Lauren Weinstein, the founder of People for Internet Responsibility (PFIR) joined Art Saturday night to discuss privacy issues and the future of the Internet. Weinstein said the Internet was not originally designed for the things it's used for now, and this has resulted in many problems. One of those problems, according to Weinstein, is the increased traffic caused by junk email -- spam. He said more than half of all email is spam, and "unless it's dealt with through major changes fairly soon there's just not going to be anything left."
Weinstein suggested that requiring payments to send email (an often touted solution in the anti-spam community) is not practical and would be ineffective in stopping spam. In order to implement such a system, Weinstein claims it would require a way to identify senders, accept micropayments, and control the end email applications. The cost of doing this would be highly prohibitive, thus Weinstein concludes that "pay per message schemes... are doomed to failure."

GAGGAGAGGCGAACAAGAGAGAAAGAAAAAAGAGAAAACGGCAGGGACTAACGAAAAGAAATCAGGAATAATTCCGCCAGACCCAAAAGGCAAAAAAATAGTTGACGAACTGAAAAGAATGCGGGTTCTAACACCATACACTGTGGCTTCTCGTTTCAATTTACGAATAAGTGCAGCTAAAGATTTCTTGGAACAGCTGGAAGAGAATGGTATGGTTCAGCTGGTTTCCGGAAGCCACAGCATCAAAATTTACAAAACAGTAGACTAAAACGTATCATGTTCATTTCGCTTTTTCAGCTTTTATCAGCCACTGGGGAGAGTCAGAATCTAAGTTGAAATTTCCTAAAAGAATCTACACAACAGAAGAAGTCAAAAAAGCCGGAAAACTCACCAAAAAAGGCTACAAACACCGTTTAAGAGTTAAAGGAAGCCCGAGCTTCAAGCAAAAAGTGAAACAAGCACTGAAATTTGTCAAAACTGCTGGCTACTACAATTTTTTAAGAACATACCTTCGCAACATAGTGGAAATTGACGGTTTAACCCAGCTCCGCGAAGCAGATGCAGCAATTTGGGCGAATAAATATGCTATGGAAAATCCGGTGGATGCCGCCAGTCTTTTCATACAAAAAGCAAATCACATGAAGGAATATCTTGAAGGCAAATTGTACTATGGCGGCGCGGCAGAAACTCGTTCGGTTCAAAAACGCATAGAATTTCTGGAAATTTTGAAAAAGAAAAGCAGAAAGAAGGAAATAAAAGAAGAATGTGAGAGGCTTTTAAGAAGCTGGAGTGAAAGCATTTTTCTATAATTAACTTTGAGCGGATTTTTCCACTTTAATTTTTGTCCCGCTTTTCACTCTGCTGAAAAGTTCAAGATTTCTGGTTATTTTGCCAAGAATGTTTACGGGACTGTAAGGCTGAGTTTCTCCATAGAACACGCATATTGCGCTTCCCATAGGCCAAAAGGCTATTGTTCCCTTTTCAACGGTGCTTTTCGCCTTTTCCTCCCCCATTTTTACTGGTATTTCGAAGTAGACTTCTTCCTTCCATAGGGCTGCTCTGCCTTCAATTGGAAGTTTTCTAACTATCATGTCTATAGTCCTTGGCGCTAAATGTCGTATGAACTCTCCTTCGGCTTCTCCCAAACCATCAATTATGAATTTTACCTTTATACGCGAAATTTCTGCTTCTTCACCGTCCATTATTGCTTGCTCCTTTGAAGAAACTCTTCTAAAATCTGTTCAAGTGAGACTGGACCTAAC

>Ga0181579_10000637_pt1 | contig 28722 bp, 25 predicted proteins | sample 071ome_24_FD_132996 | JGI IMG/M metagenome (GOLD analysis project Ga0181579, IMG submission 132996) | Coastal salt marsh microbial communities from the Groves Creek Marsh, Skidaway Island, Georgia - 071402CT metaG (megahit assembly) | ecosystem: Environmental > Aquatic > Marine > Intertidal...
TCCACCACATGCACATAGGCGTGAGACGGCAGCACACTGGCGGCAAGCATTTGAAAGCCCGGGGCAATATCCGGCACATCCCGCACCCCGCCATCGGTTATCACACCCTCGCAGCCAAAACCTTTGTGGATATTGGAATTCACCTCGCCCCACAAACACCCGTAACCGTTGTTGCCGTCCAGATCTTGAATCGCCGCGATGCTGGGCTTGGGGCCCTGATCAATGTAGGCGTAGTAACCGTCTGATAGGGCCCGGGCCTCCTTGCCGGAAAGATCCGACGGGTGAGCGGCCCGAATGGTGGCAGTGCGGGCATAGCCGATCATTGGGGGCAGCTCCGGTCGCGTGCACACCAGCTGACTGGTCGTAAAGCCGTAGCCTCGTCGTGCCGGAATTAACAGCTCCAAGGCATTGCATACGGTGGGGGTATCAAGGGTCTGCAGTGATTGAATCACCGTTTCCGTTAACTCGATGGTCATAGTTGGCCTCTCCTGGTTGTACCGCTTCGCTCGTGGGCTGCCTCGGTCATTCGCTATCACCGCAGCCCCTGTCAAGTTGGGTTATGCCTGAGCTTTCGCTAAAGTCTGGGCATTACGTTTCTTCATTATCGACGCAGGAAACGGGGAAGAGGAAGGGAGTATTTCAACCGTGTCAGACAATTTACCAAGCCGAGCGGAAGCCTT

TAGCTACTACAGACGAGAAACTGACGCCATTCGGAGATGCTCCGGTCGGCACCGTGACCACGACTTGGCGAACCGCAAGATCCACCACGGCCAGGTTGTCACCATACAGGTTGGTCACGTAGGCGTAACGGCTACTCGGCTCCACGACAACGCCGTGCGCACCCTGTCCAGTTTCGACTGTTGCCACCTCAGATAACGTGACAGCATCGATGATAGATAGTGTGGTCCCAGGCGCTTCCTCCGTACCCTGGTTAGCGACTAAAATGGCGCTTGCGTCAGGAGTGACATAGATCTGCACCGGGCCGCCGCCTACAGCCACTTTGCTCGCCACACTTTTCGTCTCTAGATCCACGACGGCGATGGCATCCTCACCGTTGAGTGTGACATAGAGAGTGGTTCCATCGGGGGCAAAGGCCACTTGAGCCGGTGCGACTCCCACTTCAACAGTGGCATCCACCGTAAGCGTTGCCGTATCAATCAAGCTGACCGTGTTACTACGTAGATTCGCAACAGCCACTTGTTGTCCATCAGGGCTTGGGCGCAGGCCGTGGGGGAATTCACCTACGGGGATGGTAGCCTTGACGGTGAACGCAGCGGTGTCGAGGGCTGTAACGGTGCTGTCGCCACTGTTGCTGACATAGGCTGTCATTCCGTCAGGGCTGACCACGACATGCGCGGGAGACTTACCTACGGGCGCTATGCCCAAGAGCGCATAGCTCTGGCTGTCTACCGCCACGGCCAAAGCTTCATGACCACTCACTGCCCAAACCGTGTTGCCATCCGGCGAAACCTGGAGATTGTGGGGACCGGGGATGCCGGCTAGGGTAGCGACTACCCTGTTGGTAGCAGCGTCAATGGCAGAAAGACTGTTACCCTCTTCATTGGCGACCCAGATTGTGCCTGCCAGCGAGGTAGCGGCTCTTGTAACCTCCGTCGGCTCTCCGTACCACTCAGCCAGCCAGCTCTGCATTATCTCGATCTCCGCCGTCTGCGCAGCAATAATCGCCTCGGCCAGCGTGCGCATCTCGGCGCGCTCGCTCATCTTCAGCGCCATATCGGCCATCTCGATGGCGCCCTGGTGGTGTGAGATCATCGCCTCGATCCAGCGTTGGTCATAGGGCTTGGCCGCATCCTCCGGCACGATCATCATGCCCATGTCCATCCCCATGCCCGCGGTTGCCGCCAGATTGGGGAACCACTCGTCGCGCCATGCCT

Later, Weinstein covered various topics including encryption, black boxes, and RFID tags -- technologies that are surrounded with privacy concerns. He believes that we are living in the "Golden Age" of privacy, and that one day the idea of privacy will be archaic, if understood at all. This is something that, Weinstein cautions, "we should be very concerned about."